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. . . there’s something new on “Reverse CEQA.”  We discussed in a prior “Lay of the Land” post the Court of Appeal’s decision that the Bay Area Air Quality Management District cannot require an EIR simply because existing air contaminants may impact a project’s future users or residents. The Air District asked the Court of Appeal to reconsider its decision, arguing that it was improper to order the Air District to revise its thresholds to comply with the Supreme Court’s earlier holding that CEQA is ordinarily concerned with a project’s impact on the environment, and not the environment’s impact on the project.

On September 9, the Court of Appeal modified its published opinion to explain further why it rejected the Air District’s arguments. The Court held that the Air District’s thresholds of significance, which suggested a “routine analysis of whether new receptors will be exposed to specific amounts of toxic air contaminants,” needed to be revised “given the clarity of the Supreme Court’s decision that such an analysis oversteps the bounds of CEQA except in specified circumstances.”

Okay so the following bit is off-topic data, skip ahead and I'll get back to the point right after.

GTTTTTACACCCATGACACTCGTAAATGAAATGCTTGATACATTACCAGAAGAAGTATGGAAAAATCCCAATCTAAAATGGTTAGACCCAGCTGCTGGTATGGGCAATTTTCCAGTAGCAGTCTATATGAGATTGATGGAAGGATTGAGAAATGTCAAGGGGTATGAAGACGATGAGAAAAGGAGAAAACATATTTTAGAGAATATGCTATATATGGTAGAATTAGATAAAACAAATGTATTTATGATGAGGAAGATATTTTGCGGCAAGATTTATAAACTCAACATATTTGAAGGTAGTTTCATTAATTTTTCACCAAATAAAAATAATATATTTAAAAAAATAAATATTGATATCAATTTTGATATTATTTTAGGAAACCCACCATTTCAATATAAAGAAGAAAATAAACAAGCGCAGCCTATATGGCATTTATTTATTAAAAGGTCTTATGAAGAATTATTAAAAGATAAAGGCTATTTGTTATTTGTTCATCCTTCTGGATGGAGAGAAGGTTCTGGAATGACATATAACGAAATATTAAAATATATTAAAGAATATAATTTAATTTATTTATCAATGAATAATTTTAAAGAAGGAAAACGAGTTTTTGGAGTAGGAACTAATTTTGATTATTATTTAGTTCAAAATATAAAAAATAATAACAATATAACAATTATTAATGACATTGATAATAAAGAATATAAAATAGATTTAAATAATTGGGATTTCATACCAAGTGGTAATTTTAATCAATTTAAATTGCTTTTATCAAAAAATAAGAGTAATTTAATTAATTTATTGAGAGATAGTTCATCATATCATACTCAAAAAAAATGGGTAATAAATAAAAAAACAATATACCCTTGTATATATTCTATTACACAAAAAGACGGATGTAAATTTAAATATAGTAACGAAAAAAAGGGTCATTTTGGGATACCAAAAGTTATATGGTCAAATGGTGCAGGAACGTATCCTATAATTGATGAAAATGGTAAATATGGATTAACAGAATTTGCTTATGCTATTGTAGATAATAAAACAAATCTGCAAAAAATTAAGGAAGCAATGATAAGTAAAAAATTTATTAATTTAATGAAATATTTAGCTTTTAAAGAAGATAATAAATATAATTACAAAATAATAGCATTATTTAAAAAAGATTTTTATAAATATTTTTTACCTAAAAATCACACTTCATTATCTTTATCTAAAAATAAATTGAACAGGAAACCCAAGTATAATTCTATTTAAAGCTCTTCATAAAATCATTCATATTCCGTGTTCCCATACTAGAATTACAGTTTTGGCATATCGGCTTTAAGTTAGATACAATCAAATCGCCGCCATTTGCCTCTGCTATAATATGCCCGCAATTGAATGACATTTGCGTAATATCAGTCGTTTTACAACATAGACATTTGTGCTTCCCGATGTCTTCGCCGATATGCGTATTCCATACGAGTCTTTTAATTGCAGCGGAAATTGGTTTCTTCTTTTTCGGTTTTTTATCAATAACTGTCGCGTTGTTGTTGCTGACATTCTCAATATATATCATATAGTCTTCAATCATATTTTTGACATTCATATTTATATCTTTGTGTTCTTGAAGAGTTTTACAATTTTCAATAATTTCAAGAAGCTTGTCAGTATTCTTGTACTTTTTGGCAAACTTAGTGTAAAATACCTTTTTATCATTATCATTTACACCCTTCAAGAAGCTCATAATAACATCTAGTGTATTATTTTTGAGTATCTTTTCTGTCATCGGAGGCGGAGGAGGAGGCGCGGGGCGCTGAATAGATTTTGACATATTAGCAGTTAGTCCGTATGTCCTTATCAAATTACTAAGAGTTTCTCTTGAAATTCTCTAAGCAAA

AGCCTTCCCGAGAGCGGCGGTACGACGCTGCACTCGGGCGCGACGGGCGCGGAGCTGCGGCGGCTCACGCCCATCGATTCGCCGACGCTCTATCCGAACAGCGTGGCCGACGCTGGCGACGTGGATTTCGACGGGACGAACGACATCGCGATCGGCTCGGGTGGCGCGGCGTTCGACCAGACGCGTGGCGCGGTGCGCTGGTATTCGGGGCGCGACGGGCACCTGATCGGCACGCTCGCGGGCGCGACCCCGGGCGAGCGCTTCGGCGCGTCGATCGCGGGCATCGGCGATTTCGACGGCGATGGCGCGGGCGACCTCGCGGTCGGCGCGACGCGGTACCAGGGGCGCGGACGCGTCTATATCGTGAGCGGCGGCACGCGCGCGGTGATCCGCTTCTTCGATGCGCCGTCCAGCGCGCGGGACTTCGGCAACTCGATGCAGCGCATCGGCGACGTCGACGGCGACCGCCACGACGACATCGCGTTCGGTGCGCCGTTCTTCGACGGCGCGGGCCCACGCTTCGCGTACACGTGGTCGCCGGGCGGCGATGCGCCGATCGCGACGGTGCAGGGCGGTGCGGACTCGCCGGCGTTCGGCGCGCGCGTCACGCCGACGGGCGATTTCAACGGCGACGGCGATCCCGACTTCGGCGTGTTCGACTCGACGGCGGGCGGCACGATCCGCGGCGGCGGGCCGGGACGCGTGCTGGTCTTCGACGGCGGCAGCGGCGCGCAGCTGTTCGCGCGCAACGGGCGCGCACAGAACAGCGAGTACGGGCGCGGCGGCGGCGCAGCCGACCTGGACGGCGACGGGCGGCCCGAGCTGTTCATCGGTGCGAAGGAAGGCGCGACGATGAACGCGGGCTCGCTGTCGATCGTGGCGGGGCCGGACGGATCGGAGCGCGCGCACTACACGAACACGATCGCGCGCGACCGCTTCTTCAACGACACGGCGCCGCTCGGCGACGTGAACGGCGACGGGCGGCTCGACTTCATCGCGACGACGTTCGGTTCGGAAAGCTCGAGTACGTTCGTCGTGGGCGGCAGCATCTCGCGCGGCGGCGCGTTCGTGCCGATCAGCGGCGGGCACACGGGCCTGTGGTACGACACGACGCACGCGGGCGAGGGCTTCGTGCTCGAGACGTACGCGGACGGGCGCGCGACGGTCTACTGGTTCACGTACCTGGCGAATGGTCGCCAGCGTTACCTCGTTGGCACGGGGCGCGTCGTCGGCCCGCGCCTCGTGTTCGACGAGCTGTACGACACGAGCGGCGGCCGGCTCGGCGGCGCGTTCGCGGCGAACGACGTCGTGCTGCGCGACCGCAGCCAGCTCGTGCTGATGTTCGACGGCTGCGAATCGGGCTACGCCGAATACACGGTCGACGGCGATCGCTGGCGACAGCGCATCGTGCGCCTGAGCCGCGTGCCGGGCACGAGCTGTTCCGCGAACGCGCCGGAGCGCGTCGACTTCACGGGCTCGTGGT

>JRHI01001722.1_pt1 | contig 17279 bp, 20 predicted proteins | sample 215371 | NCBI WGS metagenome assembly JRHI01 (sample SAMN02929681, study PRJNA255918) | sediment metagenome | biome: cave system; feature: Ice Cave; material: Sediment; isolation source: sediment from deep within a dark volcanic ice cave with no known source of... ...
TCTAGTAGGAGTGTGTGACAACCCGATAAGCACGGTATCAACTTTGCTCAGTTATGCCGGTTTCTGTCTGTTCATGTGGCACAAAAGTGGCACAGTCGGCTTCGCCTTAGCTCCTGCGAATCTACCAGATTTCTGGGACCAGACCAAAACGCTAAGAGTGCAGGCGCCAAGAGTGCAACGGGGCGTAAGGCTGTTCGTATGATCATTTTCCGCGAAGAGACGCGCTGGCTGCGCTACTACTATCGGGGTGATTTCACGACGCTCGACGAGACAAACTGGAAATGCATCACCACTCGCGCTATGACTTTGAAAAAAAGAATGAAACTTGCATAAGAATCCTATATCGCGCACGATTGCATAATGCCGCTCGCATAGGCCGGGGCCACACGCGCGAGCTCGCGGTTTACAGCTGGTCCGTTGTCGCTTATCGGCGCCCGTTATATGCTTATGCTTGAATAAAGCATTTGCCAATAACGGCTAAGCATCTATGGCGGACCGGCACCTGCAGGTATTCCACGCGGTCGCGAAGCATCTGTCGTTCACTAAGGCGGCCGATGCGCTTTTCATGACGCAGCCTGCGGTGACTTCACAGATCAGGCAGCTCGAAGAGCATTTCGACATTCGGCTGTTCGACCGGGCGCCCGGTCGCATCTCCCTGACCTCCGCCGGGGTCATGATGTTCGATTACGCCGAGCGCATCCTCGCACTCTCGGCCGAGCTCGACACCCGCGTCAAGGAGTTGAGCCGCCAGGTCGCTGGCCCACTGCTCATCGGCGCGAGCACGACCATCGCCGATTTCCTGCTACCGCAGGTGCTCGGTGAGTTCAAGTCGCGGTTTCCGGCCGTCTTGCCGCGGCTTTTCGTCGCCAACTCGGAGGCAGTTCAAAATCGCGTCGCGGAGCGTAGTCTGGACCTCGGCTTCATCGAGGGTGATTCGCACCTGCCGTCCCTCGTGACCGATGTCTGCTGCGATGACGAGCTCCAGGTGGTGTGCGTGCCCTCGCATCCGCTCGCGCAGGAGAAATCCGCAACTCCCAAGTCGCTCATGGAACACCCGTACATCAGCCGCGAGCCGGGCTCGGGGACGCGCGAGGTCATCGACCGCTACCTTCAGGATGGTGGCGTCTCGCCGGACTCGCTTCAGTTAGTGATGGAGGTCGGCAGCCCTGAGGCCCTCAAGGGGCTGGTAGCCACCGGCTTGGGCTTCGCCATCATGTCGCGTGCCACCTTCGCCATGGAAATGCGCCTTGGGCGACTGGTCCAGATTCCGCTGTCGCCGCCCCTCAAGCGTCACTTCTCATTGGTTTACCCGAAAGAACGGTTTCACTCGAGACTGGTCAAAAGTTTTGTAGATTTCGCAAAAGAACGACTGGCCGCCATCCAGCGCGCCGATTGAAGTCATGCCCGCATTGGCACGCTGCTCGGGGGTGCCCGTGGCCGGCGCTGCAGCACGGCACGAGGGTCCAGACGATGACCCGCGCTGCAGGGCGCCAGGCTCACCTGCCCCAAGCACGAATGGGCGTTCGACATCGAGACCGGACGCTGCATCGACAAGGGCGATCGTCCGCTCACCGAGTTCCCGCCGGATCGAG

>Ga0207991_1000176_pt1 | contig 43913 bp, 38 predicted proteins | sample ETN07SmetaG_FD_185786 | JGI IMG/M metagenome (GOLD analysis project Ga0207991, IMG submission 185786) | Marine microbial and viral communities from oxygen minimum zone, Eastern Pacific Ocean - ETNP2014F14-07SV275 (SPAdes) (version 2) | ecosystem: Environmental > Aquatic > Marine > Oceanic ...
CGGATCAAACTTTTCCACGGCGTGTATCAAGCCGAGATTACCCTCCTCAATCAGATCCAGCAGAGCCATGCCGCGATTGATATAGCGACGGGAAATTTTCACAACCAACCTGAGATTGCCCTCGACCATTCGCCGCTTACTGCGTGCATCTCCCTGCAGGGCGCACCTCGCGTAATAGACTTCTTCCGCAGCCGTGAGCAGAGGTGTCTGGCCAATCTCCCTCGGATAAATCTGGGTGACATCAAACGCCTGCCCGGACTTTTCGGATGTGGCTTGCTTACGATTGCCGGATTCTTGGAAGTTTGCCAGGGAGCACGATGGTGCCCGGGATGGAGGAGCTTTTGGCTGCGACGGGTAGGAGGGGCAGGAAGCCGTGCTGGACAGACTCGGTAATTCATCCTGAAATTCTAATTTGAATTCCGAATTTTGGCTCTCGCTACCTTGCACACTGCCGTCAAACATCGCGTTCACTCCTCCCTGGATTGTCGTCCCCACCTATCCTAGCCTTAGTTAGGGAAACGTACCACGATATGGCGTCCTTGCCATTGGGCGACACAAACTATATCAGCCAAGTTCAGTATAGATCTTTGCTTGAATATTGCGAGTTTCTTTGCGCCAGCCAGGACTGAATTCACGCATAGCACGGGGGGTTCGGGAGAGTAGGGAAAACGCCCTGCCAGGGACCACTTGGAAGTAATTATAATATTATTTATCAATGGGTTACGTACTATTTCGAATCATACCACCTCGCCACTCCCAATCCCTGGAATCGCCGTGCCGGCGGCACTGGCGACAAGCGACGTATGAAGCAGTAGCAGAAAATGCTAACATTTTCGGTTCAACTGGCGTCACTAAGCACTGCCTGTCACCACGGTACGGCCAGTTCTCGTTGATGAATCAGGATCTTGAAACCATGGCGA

The case will now return to the trial court for the issuance of a writ of mandate compelling revision of the thresholds.

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In a decision that should provide more certainty for the development of residential infill and transit-oriented projects, the Court of Appeal recently held that the California Environmental Quality Act (CEQA) “cannot be used by a lead agency to require a developer or other agency to obtain an EIR or implement mitigation measures solely because the occupants or users of a new project would be subjected to” contaminant levels above an air district’s thresholds of significance. Because residential infill and transit-oriented projects are often located near existing sources of air quality impacts (freeways, for example), this decision should help ensure that these much-needed housing projects don’t get mired unnecessarily in costly and time-consuming environmental review processes.

The California Supreme Court held last year in CBIA v BAAQMD that CEQA generally applies to a project’s impact on the environment, not the environment’s impact on the project.  While acknowledging that CEQA is concerned with human health, the Court agreed with the California Building Industry Association (CBIA) that CEQA’s relevant provisions “are best read to focus almost entirely on how projects affect the environment.” Stretching the definition of “environment” to include the future users of a project would allow CEQA to cover “nearly any effect a project has on a resident or user.” This led the Court to conclude that, generally, any requirement to analyze the “environment’s effects on a project” is invalid.